The threat of deportation can be a major stress on your life. Any non-citizen of the United States can be deported for a wide variety of reasons. Certain people are at a far greater risk for deportation than others. Undocumented immigrants and non-citizens with a criminal record are the most likely to be deported. United States Immigration and Customs Enforcement (ICE) is the federal agency responsible for deportation. ICE uses their Enforcement and Removal Operations deportation officers to identify and remove persons who are in violation of U.S. immigration law. If you are facing deportation, it is essential to seek out attorney services in Fort Lee. If deported, it may not be possible for you to lawfully return, so getting it right is extremely important. We have the knowledge and expertise to help you defend your case for residency. Below is a list of common defense strategies to familiarize yourself with in the meantime.
You may file for dismissal if you were wrongly charged. This option is key for those who are actually citizens. It is also a great defense if the charges against you do not match grounds for removal.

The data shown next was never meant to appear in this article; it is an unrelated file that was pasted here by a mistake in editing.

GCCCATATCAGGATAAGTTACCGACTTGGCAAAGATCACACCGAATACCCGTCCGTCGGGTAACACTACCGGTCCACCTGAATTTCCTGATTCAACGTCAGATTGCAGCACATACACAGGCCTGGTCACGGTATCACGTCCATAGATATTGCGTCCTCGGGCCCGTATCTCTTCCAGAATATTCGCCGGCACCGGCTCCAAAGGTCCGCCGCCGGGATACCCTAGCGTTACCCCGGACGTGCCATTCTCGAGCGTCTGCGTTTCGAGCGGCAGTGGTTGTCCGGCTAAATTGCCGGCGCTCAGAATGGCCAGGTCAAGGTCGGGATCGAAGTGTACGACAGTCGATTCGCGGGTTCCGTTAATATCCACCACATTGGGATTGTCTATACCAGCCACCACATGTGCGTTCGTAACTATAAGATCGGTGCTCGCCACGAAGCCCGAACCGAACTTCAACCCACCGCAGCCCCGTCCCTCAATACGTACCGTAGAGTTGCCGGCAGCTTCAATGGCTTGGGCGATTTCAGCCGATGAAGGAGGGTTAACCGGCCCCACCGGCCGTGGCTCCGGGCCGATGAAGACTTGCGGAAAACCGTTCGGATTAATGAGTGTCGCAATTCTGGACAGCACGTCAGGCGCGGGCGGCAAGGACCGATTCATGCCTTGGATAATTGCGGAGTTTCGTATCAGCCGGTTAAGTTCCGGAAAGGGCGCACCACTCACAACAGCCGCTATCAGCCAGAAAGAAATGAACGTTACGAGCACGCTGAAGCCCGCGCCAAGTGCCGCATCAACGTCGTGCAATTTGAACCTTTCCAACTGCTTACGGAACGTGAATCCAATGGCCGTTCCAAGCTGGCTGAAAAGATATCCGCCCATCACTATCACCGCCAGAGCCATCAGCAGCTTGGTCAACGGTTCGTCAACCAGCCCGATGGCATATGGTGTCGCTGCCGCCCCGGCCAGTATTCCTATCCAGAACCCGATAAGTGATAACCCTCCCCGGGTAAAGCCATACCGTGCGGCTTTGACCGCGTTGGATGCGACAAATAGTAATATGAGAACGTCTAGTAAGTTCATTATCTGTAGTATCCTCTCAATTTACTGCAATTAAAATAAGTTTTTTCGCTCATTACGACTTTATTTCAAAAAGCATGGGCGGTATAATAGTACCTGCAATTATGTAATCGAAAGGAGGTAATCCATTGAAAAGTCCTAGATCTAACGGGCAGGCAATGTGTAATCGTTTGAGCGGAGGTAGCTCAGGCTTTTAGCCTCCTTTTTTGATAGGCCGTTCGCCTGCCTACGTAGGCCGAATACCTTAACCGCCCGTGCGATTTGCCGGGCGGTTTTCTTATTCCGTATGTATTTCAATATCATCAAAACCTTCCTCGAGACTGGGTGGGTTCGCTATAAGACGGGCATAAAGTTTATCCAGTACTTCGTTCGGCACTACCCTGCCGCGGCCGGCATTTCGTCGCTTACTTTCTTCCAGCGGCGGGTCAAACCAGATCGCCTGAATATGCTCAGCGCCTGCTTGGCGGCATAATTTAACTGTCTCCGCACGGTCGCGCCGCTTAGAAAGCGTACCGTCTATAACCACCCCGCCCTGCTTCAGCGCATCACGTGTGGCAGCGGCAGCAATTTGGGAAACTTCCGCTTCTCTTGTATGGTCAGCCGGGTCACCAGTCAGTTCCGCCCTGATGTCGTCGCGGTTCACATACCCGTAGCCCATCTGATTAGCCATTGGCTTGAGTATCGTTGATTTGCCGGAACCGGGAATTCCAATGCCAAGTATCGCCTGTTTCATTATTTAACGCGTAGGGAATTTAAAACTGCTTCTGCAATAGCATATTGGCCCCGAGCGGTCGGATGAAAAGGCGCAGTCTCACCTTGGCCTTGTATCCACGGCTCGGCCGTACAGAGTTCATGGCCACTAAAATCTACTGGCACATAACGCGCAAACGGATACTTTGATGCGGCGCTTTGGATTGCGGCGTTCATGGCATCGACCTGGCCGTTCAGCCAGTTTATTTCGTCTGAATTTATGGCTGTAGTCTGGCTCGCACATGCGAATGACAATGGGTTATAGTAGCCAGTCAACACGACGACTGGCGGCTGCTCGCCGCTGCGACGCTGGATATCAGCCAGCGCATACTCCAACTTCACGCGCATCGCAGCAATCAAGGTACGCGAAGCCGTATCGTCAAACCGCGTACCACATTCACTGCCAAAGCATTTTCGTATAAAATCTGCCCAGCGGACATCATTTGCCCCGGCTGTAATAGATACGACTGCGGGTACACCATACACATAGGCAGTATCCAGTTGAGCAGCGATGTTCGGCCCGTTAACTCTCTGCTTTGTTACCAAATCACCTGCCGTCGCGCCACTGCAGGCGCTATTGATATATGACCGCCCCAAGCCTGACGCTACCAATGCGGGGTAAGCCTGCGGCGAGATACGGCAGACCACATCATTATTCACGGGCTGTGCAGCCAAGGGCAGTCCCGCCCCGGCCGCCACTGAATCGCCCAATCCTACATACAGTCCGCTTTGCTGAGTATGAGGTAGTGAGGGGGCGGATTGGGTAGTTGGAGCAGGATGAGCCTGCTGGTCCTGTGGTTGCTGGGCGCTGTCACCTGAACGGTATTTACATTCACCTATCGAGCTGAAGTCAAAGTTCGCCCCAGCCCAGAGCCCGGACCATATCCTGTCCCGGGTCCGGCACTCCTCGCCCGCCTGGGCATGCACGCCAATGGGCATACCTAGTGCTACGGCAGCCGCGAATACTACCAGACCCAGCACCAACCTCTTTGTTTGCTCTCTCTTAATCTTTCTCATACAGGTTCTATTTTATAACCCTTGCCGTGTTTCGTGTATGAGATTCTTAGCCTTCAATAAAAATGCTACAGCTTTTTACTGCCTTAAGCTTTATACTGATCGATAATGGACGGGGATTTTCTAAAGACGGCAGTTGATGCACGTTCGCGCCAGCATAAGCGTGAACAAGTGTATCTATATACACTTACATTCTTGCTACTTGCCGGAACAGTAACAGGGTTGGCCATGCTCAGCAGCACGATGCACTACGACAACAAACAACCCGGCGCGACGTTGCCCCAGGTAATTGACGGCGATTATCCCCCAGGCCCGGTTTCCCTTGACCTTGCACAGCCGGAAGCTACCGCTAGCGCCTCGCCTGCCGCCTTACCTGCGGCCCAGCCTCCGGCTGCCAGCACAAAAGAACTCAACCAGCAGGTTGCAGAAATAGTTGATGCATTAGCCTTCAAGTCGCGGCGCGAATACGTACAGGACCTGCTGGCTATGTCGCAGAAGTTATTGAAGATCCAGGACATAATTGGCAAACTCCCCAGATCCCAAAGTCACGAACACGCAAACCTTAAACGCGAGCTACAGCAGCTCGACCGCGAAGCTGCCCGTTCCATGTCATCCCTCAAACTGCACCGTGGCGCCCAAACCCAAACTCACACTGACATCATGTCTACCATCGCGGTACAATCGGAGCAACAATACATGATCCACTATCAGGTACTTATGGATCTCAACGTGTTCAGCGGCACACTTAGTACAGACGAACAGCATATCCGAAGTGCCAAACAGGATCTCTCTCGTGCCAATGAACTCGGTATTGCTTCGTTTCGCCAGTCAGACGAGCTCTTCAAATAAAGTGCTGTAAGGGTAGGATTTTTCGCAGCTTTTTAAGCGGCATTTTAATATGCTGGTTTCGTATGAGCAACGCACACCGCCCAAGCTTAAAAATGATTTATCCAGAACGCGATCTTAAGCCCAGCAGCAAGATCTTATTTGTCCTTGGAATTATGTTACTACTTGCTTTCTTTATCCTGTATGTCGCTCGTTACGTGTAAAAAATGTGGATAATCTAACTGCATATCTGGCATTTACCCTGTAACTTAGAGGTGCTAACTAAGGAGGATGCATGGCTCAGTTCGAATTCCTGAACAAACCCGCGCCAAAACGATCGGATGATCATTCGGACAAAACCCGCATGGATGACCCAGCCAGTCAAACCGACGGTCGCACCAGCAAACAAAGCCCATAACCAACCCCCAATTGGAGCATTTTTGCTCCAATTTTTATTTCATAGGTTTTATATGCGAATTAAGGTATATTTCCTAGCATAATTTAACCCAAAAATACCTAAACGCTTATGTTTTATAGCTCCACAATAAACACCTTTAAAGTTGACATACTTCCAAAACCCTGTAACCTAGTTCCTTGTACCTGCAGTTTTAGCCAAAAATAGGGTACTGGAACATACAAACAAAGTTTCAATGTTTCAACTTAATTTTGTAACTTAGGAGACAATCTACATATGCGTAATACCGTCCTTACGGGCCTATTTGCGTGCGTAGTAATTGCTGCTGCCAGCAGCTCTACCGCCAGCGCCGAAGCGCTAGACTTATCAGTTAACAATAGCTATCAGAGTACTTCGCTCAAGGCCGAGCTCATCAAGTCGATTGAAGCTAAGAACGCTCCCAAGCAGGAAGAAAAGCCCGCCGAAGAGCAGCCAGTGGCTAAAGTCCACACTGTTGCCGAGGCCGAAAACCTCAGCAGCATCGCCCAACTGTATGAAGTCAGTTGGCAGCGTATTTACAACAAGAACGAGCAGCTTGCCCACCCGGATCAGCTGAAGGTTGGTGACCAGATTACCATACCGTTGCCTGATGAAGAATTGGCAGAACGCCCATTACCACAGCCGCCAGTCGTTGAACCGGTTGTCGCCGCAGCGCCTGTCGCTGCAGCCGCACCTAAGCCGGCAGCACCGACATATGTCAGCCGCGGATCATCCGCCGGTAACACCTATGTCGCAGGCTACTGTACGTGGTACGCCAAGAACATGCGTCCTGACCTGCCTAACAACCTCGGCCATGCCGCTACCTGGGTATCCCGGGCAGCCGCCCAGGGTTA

Cancellation for a Battered Spouse
The Violence Against Women Act protects battered spouses and children from deportation.
Request for Asylum
If you fear returning to your home country, applying for asylum may be your best option. You must prove that you would likely face persecution based on race, religion, political affiliation, or similar reasons.
Temporary Protected Status (TPS)
TPS may be applied for if it is temporarily unsafe to return to your home country.
In some cases it makes sense to file an appeal for deferment. For example, if you are eligible for protection under the Deferred Action for Childhood Arrivals policy.
If you have been the victim of a crime and are currently assisting law enforcement officials, or are willing to assist them, you may be eligible for a U visa.
Appeal for Protection under the Nicaraguan Adjustment and Central American Relief Act (NACARA)
This act provides relief from deportation to certain individuals from a small list of countries (not just Nicaragua) who meet specific criteria. If you qualify for NACARA benefits you will be granted a Permanent Residence Card (commonly referred to as a “green card”).
Appeal for Protection under the Convention against Torture and Other Cruel, Inhumane or Degrading Treatment or Punishment (CAT)
This categorization is different from a request for asylum. To apply for CAT you must prove that you are likely to be tortured upon return to your home country. There is a specific definition of torture in relation to CAT, and we can help you better understand it.
If all else fails, voluntary removal is a viable option to avoid a mark on your immigration record. Avoiding a mark on your record will give you a much better chance at legally returning in the future.
These are just a few examples of how you might be able to fight deportation. Give us a call today so we can learn more about your specific case.